... andNew research from the University of California San Diego has found one of the causes of voltage fade in lithium-rich layered oxides (LRLO). LRLO is a promising candidate as a cathode material as it can provide 50% more capacity than current alternatives. However, voltage fade reduces the energy capacity of this material over time. UC San Diego’s research has shown that the phenomenon in LRLO, NMC specifically, is reversible and that there are several ways to mitigate its effects.
The researchers identified nanoscale defects or dislocations in Lithium-rich NMC cathode materials as the batteries charged at a range of voltages going up to 4.7 volts. “The dislocations are extra atomic layers that don’t fit into the otherwise perfectly periodic crystal structure,” said lead author Andrej Singer. “Discovering these dislocations was a big surprise: if anything, we expected the extra atomic layers to occur in a completely different orientation.” By combining experimental evidence with theory, the team concluded that the nucleation of this specific type of dislocation results in voltage fade.
The data showed that these defects are more common in LRLO compared to standard layered oxides, with no new defects occurring above 4.2 V in non-lithium-rich NMC materials. Researchers were able to peer inside each nanoparticle through the use of Argonne National Lab’s Bragg coherent diffractive imaging technique. Based on their observations, the team found that heat-treating the cathode materials removed most defects and restored their original voltages.
“Our paper is mainly about unlocking the mystery of the dislocations that cause voltage fade in Lithium-rich NMCs. We don’t have a scalable solution yet to solving the voltage fade problem in Lithium-rich NMCs, but we are making progress,” says co-author Professor Shirley Meng.
Fellow author Minghao Zhang states,“Our work for the first time clearly demonstrates that defect generation and defect accumulation in the structure of Lithium-rich NMC materials are the origins of voltage fade. Based on this explanation, we designed a heat treatment regime and then showed that the heat treatments removed the defects in the bulk structure and restored the battery output voltage.”
from the University of California San Diego team:Nucleation of dislocations and their dynamics in layered oxide cathode materials during battery charging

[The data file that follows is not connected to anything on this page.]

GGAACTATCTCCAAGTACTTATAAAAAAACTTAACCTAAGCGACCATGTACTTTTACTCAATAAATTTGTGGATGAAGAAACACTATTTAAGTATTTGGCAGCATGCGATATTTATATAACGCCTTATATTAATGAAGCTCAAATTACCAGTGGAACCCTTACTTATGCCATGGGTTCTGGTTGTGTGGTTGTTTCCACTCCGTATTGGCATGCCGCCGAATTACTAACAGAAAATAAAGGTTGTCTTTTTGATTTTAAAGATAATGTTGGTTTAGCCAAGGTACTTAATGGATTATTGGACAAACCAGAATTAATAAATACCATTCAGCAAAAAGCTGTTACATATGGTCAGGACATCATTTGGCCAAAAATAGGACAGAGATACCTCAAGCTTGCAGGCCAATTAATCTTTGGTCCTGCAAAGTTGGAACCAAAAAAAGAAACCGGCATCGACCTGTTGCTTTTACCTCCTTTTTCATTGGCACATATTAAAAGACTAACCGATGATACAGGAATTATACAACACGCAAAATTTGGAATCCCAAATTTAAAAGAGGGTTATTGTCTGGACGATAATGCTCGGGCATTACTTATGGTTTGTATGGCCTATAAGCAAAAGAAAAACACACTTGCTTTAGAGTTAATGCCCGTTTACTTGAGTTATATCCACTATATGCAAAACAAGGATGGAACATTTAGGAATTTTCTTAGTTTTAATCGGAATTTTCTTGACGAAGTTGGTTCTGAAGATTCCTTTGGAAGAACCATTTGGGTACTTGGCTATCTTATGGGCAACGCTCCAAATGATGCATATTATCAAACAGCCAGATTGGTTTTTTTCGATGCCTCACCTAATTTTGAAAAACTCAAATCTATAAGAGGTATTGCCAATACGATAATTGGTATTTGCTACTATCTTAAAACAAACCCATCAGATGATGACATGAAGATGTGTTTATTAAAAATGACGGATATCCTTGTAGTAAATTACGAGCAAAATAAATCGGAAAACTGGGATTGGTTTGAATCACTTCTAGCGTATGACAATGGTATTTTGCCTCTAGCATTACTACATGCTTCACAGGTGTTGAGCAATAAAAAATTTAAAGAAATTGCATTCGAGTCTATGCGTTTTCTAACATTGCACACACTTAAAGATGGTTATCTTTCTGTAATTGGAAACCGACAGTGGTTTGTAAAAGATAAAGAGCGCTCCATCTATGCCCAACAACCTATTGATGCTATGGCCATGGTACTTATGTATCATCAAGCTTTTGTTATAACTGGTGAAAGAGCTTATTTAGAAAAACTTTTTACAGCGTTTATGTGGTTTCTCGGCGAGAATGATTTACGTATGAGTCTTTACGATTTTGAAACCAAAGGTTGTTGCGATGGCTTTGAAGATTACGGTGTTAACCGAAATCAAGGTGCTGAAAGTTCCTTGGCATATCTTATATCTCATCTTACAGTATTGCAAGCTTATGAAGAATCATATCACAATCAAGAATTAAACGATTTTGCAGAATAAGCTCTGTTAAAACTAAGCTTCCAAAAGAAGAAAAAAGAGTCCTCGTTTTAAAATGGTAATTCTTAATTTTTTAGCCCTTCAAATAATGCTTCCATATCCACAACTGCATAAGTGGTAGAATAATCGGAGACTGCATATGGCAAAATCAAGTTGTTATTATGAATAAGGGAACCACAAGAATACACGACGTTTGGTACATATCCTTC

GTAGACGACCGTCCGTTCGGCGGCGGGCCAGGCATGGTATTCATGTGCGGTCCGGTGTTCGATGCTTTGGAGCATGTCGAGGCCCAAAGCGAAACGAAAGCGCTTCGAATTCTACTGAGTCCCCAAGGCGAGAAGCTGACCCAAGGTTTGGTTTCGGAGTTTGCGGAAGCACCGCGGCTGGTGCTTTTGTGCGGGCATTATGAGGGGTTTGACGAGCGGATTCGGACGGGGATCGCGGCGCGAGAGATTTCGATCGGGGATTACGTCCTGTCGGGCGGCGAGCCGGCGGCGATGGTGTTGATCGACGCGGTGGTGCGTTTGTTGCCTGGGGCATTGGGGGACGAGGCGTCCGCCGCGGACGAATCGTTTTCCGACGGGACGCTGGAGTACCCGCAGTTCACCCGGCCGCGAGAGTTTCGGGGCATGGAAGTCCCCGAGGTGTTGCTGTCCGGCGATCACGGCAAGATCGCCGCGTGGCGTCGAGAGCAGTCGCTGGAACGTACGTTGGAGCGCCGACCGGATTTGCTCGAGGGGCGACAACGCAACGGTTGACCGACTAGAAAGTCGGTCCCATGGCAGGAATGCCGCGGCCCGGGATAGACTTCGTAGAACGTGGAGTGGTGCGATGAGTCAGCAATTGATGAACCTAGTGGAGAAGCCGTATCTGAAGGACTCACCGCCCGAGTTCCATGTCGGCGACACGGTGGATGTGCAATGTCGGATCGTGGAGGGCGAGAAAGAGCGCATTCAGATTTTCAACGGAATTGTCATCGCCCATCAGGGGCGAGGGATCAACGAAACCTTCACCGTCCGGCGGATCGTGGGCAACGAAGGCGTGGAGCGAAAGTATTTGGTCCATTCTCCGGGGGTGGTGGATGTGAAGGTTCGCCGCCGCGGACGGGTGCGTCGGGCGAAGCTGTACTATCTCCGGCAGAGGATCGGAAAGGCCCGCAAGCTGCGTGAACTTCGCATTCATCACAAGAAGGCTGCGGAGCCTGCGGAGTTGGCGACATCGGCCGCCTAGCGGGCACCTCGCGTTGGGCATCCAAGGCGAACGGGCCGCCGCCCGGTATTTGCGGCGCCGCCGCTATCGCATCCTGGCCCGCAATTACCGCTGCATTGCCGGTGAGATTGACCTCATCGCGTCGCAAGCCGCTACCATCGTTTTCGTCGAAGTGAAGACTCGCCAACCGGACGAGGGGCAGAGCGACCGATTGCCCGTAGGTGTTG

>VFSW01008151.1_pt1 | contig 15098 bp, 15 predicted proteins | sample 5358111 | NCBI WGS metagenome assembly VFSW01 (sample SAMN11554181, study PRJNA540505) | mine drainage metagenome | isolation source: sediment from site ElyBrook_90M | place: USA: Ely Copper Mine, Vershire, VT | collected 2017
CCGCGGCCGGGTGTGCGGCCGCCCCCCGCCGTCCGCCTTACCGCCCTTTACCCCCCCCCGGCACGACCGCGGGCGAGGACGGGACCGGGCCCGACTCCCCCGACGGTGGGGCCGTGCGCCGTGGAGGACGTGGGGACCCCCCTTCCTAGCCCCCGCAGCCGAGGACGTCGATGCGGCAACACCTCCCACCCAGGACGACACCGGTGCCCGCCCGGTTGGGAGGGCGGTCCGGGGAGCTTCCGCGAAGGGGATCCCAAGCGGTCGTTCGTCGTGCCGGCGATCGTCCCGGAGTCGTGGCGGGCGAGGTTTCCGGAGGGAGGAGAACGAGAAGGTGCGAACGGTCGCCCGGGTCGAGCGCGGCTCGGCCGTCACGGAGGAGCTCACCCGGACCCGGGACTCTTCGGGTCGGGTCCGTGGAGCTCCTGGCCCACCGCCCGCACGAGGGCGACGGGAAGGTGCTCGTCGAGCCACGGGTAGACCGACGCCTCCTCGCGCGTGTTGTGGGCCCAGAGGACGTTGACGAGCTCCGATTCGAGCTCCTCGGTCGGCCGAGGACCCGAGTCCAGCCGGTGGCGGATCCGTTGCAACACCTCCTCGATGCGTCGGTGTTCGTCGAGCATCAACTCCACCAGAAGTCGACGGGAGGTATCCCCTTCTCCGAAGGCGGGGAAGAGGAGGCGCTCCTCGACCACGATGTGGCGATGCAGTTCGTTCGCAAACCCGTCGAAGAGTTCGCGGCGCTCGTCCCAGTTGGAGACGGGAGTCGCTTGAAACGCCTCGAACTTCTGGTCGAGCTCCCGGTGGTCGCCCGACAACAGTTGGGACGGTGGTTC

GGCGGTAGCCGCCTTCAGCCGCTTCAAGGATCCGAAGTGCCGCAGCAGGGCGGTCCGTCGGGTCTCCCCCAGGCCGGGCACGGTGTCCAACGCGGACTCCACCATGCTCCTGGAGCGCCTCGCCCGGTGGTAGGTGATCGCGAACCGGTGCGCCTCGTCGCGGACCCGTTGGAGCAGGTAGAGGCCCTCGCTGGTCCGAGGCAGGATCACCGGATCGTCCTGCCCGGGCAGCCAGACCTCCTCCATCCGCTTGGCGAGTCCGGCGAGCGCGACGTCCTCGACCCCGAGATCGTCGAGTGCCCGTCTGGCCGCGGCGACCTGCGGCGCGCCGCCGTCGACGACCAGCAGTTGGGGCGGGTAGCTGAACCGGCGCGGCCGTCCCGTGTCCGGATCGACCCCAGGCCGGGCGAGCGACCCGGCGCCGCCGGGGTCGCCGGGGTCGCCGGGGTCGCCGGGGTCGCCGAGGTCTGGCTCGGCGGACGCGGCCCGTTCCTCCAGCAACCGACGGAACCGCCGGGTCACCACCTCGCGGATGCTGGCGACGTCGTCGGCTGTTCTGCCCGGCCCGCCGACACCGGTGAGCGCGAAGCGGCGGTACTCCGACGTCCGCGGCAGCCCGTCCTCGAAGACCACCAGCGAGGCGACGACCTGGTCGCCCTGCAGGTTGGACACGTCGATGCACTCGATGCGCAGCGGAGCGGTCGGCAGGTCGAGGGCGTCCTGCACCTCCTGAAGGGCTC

https://www.gla.ac.uk/news/headline_601603_en.htmlScottish scientists have developed a liquid battery which could charge electric cars in seconds.
A team at the University of Glasgow has created a prototype system that could revolutionise travel.
The technology uses a metal oxide - described by researchers as an "exotic rust" - that can be charged with electricity when added to water.
Drivers would use filling stations to refuel their electric cars, driving away instantly once a battery is full.
Yes, it's fiction today, but tomorrow you can order the real thing via Amazon prime. For example,
The irony is that the breakthroughs in alternative energy storage or power sources will more than likely come from the automotive industry or the Saudi's.LockH wrote: ↑Aug 16, 2018 6:44 pm^^ Hehe... Forgive me, however if adding anything online I try and add some context/etc to provide more... context... to any URL given, a little more than Right underneath our very noses!? ... and I thought this thread here was more about high(er) capacity and long(er) cycle life?
Doc. Bass's first post in this thread VERY EXTREME HIGH POWER li-ion battery for HEV
("and 500 000 cycles shallow cycle")
Anyway... Wasn't saying I didn't believe you... JUST hoped to add a bit more context to save folks from clicking on a link it turns out they have absolutely zero interest in. (Like, I haven't owned or operated any automobile for decades. Went 21st-century and urban, and have zero interest in wasting money... or threatening anything with a weapon of mass destruction.)